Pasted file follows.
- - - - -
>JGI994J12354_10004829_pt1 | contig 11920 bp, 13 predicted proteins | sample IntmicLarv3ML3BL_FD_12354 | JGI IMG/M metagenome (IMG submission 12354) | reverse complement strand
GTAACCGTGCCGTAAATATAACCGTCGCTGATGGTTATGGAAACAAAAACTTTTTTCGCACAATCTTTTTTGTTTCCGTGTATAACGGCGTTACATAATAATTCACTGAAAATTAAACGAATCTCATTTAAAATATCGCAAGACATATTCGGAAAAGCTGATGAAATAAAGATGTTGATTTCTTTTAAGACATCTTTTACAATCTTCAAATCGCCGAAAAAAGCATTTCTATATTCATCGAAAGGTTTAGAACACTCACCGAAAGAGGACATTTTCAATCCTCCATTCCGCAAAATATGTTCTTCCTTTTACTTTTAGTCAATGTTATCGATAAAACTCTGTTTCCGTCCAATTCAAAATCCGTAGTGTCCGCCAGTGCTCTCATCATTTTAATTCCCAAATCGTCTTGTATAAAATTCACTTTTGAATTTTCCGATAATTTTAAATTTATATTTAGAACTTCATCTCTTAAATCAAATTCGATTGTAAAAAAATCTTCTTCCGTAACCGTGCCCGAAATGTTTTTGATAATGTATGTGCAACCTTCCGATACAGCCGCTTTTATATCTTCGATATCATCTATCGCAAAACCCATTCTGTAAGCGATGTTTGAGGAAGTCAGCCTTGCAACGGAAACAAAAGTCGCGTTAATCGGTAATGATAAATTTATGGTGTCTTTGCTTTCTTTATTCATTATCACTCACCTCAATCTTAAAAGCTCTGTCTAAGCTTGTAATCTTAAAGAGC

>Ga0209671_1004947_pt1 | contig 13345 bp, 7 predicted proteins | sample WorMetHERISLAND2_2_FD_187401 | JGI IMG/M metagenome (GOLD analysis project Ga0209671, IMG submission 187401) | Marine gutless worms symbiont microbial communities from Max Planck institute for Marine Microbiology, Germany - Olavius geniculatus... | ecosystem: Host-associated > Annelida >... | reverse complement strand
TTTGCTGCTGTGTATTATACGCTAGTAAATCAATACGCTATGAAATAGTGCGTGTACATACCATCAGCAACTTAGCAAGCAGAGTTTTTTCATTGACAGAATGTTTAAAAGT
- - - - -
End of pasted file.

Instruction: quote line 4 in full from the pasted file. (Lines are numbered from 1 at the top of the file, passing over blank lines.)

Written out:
TTTGCTGCTGTGTATTATACGCTAGTAAATCAATACGCTATGAAATAGTGCGTGTACATACCATCAGCAACTTAGCAAGCAGAGTTTTTTCATTGACAGAATGTTTAAAAGT